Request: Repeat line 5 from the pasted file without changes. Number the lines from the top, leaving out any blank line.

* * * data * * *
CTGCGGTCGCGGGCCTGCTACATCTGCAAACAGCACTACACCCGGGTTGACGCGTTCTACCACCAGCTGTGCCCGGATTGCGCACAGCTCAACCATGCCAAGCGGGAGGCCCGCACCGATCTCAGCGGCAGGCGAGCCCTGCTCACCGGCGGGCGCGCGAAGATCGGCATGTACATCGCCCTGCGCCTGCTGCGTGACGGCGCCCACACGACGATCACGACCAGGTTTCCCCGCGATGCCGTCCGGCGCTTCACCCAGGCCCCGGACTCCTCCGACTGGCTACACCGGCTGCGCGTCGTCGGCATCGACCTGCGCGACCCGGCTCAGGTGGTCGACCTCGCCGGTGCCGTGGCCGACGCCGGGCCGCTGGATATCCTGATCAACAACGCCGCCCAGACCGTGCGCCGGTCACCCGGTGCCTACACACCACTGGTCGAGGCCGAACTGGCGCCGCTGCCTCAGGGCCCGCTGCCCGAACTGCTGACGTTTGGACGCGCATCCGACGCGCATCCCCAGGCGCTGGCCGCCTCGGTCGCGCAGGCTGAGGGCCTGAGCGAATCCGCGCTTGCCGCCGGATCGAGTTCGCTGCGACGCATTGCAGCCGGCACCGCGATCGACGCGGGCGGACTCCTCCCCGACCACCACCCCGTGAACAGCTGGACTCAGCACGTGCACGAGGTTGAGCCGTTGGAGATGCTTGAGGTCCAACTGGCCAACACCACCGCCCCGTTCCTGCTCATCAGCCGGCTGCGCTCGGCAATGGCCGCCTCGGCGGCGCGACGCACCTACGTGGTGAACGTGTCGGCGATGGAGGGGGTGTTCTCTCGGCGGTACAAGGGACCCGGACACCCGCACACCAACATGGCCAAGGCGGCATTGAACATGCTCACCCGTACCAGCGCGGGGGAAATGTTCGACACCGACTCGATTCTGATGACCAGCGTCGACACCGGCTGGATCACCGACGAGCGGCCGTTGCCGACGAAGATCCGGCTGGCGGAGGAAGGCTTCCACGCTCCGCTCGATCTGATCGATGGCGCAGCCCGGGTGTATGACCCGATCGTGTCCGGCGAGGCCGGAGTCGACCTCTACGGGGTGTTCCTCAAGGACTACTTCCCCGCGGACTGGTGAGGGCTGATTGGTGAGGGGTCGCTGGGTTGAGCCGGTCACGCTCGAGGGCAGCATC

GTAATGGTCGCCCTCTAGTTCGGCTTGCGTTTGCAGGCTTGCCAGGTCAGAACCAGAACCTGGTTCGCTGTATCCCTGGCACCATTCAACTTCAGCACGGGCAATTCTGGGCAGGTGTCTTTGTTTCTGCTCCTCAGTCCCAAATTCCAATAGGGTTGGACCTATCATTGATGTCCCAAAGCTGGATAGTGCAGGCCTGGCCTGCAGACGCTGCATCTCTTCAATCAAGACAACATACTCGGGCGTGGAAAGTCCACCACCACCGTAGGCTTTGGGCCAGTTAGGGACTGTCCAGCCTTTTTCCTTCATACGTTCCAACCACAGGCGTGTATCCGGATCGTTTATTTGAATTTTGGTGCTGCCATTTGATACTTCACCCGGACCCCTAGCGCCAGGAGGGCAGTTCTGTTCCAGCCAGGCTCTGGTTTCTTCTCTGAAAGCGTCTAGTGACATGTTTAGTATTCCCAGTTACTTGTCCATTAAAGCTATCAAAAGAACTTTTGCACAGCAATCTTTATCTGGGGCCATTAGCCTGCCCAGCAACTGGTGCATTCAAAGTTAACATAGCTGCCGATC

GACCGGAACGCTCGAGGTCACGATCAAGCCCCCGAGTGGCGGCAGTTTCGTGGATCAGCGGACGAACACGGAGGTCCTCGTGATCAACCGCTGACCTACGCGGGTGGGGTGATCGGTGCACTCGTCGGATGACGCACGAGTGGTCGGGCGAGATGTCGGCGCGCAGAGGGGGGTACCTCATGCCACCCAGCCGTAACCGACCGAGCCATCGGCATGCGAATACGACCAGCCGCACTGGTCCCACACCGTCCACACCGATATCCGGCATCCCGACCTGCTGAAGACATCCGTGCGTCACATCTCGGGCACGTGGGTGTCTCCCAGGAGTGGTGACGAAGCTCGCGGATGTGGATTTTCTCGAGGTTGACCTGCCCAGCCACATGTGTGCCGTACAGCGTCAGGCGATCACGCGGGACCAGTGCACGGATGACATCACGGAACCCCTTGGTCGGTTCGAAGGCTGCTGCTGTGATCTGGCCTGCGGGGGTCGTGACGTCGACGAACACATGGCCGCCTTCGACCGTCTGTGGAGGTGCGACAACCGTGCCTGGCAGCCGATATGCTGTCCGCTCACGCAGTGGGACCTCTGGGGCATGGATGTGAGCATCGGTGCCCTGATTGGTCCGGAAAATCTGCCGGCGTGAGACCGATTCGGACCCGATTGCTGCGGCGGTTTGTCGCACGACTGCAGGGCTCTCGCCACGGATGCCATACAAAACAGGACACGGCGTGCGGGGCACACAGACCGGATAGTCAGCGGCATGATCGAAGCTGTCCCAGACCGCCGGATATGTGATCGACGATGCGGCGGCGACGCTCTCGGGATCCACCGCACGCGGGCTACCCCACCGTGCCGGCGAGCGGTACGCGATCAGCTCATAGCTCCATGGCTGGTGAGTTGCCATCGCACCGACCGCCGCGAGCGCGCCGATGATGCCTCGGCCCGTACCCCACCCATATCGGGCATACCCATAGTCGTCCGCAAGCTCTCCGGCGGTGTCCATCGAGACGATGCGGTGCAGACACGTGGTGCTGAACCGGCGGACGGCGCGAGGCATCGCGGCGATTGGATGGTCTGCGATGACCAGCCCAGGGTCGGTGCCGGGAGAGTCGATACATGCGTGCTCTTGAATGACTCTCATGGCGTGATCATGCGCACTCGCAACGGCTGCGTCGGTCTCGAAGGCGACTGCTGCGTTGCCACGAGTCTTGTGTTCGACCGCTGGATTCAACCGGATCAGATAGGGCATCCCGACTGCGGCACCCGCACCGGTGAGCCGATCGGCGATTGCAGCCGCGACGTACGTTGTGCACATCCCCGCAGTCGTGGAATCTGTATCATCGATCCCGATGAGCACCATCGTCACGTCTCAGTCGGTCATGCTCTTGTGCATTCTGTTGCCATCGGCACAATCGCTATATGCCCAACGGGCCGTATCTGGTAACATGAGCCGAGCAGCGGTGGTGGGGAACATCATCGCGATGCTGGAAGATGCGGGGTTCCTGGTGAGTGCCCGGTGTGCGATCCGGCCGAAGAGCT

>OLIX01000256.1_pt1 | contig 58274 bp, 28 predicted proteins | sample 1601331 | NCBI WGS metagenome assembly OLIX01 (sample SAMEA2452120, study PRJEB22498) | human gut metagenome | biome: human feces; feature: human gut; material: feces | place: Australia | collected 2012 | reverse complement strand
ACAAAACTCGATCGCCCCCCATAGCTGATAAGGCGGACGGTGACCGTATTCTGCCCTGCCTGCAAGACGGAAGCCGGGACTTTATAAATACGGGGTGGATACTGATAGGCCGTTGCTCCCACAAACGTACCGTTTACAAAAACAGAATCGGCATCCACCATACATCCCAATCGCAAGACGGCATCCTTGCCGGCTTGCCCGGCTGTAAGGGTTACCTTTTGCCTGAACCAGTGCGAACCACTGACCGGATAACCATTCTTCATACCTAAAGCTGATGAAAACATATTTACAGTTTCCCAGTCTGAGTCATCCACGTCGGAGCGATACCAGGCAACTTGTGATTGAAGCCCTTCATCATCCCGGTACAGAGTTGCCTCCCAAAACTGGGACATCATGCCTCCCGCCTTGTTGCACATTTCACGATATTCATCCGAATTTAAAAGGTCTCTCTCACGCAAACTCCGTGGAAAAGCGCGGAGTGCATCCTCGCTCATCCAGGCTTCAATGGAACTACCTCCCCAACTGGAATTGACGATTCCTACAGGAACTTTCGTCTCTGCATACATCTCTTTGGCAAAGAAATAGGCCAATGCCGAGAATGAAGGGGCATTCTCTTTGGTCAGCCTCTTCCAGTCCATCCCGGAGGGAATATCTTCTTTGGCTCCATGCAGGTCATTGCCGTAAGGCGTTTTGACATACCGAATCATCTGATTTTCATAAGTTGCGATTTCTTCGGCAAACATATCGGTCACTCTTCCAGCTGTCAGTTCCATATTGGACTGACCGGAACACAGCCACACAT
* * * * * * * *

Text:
ACAAAACTCGATCGCCCCCCATAGCTGATAAGGCGGACGGTGACCGTATTCTGCCCTGCCTGCAAGACGGAAGCCGGGACTTTATAAATACGGGGTGGATACTGATAGGCCGTTGCTCCCACAAACGTACCGTTTACAAAAACAGAATCGGCATCCACCATACATCCCAATCGCAAGACGGCATCCTTGCCGGCTTGCCCGGCTGTAAGGGTTACCTTTTGCCTGAACCAGTGCGAACCACTGACCGGATAACCATTCTTCATACCTAAAGCTGATGAAAACATATTTACAGTTTCCCAGTCTGAGTCATCCACGTCGGAGCGATACCAGGCAACTTGTGATTGAAGCCCTTCATCATCCCGGTACAGAGTTGCCTCCCAAAACTGGGACATCATGCCTCCCGCCTTGTTGCACATTTCACGATATTCATCCGAATTTAAAAGGTCTCTCTCACGCAAACTCCGTGGAAAAGCGCGGAGTGCATCCTCGCTCATCCAGGCTTCAATGGAACTACCTCCCCAACTGGAATTGACGATTCCTACAGGAACTTTCGTCTCTGCATACATCTCTTTGGCAAAGAAATAGGCCAATGCCGAGAATGAAGGGGCATTCTCTTTGGTCAGCCTCTTCCAGTCCATCCCGGAGGGAATATCTTCTTTGGCTCCATGCAGGTCATTGCCGTAAGGCGTTTTGACATACCGAATCATCTGATTTTCATAAGTTGCGATTTCTTCGGCAAACATATCGGTCACTCTTCCAGCTGTCAGTTCCATATTGGACTGACCGGAACACAGCCACACAT